I had just arrived back to the house on my bike when my parents pulled in the driveway. It was 1970 and I was five years-old. I had been visiting a cousin the next lane up from ours on the rural route, when my aunt told me my father had called and it was time for me to head home. I parked my bike and greeted mom and dad as they exited the car. Instead of the usual cheery hug and kiss on the cheek, mom insisted we join my siblings in the house for a family meeting. A few days prior, mom had discovered a small lump in her right breast while applying antiperspirant. As mom and dad sat at the table, explaining to us kids what mom’s test results revealed, my attention was fixed on the tears in both of their eyes. My stare soon became blurry with tears of my own. Not that I understood what breast cancer was, but the fact that my parents reaction told me it was a serious matter. It scared us all.
During her stay in the hospital after her radical mastectomy, I was not permitted to visit her long because of my young age. At home, I searched for the best looking pears lying under mom’s favorite pear tree to send her as a gift. Mom and I spent many hours together outside when I was a young boy. Picking the harvest from the fruit trees in our yard provided several life lessons taught by mom and I enjoyed the time with her. The pears I sent to her in the hospital were filled with more than sweet juices and tender fruit flesh, but love and hope from home where her sons and one year-old daughter craved her return.
After the shock of the discovery and removal of mom’s cancer had subsided to a smaller degree, our focus switched to getting her better. Dad stretched an extra clothesline which provided some therapy for mom as she was forced to reach higher to fasten the laundry. The care she received at the hospital was wonderful and the surgery went as planned. Mastectomies in the early 70s took much more than they do today, but the mental trauma is the same. What was she to do if the cancer had spread? How would dad get along raising three young kids and two older children if she didn’t survive? What if, what if, what if?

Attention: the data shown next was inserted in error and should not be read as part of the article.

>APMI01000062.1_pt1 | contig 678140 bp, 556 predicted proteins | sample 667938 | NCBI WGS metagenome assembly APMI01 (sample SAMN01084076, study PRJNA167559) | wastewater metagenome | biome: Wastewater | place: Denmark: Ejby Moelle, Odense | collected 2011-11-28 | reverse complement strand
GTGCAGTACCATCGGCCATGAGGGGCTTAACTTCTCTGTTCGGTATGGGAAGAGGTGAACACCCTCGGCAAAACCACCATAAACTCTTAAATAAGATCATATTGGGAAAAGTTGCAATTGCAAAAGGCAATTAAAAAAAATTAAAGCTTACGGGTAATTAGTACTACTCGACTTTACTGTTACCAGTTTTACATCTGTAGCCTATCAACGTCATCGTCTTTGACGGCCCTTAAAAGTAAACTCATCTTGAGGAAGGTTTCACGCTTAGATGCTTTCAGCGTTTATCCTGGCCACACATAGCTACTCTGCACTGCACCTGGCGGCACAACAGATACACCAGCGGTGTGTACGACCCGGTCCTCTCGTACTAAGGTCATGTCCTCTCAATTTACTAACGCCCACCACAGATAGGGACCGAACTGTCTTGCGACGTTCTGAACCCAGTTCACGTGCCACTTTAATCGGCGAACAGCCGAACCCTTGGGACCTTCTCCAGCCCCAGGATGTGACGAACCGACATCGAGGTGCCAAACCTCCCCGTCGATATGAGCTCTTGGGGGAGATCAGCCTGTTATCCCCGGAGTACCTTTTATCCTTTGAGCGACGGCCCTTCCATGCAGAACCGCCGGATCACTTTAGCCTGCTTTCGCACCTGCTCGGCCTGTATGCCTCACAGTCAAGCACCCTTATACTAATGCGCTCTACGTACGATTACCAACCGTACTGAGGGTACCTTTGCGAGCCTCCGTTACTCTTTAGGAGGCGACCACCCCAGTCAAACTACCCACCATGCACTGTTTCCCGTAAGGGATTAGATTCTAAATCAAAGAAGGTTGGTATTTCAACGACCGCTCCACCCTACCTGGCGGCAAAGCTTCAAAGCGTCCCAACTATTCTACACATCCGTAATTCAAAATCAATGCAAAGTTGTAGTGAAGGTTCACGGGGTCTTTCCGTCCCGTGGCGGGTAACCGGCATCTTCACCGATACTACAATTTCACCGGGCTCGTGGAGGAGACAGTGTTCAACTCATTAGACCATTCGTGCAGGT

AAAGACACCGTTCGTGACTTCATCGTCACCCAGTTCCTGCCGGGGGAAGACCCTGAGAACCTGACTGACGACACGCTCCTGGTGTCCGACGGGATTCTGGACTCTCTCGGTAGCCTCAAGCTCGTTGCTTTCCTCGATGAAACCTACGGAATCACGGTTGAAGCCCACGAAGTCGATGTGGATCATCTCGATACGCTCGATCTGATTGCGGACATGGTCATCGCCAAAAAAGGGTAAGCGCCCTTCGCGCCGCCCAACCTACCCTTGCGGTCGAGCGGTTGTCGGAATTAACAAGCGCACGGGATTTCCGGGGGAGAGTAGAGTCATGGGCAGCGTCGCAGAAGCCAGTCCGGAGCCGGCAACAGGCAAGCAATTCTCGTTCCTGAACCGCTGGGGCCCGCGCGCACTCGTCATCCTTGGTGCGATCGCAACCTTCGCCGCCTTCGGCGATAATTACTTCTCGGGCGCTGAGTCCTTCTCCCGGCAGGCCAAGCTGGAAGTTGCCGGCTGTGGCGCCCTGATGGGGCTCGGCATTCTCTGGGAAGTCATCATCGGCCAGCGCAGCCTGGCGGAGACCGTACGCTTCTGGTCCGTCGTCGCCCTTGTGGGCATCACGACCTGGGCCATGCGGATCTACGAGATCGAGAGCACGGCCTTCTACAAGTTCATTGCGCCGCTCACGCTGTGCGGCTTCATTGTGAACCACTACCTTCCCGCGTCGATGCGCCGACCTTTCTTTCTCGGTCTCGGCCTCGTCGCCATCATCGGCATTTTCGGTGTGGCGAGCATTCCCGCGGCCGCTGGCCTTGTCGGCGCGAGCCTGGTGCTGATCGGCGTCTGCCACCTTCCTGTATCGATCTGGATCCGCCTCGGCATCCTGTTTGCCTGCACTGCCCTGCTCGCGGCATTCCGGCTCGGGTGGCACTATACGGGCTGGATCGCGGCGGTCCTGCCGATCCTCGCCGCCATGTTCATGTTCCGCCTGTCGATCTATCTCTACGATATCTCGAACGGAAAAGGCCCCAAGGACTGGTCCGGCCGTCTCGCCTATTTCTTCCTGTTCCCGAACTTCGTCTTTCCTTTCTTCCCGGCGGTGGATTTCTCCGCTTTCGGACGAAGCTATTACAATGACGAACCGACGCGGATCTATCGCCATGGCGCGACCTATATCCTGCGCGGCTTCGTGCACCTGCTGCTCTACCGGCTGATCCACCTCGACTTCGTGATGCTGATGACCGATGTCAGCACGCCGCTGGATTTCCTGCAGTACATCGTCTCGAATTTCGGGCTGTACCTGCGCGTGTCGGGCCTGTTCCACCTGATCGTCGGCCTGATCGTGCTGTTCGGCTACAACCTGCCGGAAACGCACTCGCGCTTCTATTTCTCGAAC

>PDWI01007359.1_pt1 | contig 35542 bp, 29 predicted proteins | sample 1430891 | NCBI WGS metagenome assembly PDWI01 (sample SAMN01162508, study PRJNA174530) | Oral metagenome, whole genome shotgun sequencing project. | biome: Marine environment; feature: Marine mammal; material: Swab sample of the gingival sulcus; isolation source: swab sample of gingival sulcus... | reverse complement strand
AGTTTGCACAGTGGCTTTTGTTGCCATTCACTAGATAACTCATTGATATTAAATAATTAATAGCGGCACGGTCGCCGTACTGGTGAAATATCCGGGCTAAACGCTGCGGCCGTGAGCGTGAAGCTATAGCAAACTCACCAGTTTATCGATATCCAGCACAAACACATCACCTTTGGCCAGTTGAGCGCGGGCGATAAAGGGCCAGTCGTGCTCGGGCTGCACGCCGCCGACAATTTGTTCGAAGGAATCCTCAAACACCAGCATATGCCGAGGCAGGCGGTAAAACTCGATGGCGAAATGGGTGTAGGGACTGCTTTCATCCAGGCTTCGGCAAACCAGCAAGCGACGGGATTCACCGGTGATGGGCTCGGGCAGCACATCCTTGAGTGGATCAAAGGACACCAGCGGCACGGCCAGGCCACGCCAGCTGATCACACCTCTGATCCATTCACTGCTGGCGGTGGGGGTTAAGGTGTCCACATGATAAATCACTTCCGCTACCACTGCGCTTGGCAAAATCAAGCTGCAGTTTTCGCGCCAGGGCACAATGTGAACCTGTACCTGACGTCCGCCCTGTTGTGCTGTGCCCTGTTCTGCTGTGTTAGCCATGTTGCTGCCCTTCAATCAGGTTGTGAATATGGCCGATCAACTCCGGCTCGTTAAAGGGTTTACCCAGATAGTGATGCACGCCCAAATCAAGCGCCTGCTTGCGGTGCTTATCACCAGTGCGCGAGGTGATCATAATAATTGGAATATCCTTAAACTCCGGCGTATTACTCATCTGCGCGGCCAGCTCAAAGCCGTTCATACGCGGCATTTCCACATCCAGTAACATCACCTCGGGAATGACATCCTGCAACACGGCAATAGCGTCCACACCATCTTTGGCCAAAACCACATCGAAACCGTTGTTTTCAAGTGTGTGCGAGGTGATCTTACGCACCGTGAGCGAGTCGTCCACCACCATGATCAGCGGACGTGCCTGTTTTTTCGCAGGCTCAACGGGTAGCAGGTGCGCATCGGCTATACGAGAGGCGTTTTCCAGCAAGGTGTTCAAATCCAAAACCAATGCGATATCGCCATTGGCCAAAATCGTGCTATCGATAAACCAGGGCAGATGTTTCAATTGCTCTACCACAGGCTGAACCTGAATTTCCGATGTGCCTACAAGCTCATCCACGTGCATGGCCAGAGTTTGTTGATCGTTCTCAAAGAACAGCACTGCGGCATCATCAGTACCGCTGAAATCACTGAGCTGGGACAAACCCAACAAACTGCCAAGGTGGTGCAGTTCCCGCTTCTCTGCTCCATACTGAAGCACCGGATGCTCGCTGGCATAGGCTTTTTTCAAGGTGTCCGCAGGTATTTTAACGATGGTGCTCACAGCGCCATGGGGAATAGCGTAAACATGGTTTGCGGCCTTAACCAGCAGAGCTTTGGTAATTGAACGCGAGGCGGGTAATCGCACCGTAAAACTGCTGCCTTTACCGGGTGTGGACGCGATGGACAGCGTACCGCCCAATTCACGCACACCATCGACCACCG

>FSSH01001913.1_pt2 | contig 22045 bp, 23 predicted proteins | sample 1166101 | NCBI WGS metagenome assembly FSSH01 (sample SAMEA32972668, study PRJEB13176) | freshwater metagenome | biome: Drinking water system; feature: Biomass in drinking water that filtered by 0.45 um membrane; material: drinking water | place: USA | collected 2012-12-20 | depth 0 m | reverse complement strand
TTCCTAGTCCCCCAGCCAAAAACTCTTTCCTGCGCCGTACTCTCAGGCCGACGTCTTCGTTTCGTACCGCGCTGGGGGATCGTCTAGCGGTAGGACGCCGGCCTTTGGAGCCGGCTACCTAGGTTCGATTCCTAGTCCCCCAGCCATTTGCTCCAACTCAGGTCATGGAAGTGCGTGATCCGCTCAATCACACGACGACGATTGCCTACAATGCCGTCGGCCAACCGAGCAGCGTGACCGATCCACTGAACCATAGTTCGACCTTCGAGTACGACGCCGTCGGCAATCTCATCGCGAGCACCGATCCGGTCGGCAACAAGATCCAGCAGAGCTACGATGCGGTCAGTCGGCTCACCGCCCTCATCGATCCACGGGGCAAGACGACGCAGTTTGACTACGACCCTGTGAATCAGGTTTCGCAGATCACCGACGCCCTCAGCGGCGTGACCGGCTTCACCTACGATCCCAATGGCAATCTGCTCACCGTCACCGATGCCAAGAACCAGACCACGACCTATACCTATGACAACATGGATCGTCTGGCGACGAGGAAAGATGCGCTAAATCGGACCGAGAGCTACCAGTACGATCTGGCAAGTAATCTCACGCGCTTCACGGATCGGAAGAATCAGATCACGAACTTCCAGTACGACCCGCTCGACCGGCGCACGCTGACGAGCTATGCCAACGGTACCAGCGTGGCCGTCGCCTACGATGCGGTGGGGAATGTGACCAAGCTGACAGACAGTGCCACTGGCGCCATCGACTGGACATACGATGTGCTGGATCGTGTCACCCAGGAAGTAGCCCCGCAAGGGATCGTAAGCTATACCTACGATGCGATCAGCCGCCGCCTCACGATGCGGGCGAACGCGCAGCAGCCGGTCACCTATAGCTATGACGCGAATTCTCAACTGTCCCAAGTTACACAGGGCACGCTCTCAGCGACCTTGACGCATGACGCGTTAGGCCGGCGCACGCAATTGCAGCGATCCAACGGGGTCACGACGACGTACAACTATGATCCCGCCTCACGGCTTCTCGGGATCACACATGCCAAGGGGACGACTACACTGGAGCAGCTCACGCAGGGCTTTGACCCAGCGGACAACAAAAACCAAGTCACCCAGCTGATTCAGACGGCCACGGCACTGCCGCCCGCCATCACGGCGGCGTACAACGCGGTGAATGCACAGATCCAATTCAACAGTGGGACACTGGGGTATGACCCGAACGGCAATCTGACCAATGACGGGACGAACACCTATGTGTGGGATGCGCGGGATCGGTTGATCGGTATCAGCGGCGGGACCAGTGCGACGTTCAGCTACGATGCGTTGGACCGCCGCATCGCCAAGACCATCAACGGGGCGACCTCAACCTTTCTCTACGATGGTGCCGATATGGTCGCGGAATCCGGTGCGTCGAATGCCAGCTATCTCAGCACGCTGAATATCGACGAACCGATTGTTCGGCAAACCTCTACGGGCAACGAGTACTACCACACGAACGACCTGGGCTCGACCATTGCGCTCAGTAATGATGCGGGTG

During the months after her surgery she gained strength in her arm and side. She also gained confidence the cancer was gone and gone forever. What haunted her was the thought of, what would the outcome have been if she ignored the lump? Then and today, many women who first discover the first signs of breast cancer, deny the possibility of what it could be. And in the most devastating cases, when they do make the call to their doctor, it’s too late.
The years following mom’s cancer experience, she was going full force with mothering and marital duties. We kids had even reached a point where we could even giggle when mom made little jokes about adjusting or looking for her “falsey” (her foam breast prosthesis) after bathing. Her strength she shown was a great lesson of dedication to her family and doing everything in her power to be present for us. As a hospital employee years later, she was an inspiration to women dealing with breast cancer.
A wonderful program that introduces breast cancer patients to the many benefits of fly fishing is growing across the nation and the world. According to the program’s website, “Casting for Recovery” is a national non-profit support and educational program for women who have or have had breast cancer. The program provides an opportunity for women whose lives have been deeply affected by the disease to gather in a beautiful, natural setting and learn fly-fishing, “a sport for life.” Just as importantly, the program offers an opportunity to meet new friends and have fun. The weekend retreats incorporate counseling, educational services and the sport of fly-fishing to promote mental and physical healing. Founded in 1996, Casting for Recovery has been offering free retreats across the country. The program relies on local volunteers and organizations to support our community based retreats.
The retreats provide an avenue for social support and group interactions, reducing the feeling of isolation many survivors might have. The dynamics of fly fishing provide a healing connection to the natural world, relieving everyday stressors and promoting a sense of calm. Fly fishing techniques provide a gentle exercise for joint and soft tissue mobility. The retreats offer a forum for women with similar experiences to meet, learn a new skill and gain a respite from their everyday concerns.
For more information: Call 1-888-553-3500, or visit them on the web at www.castingforrecovery.org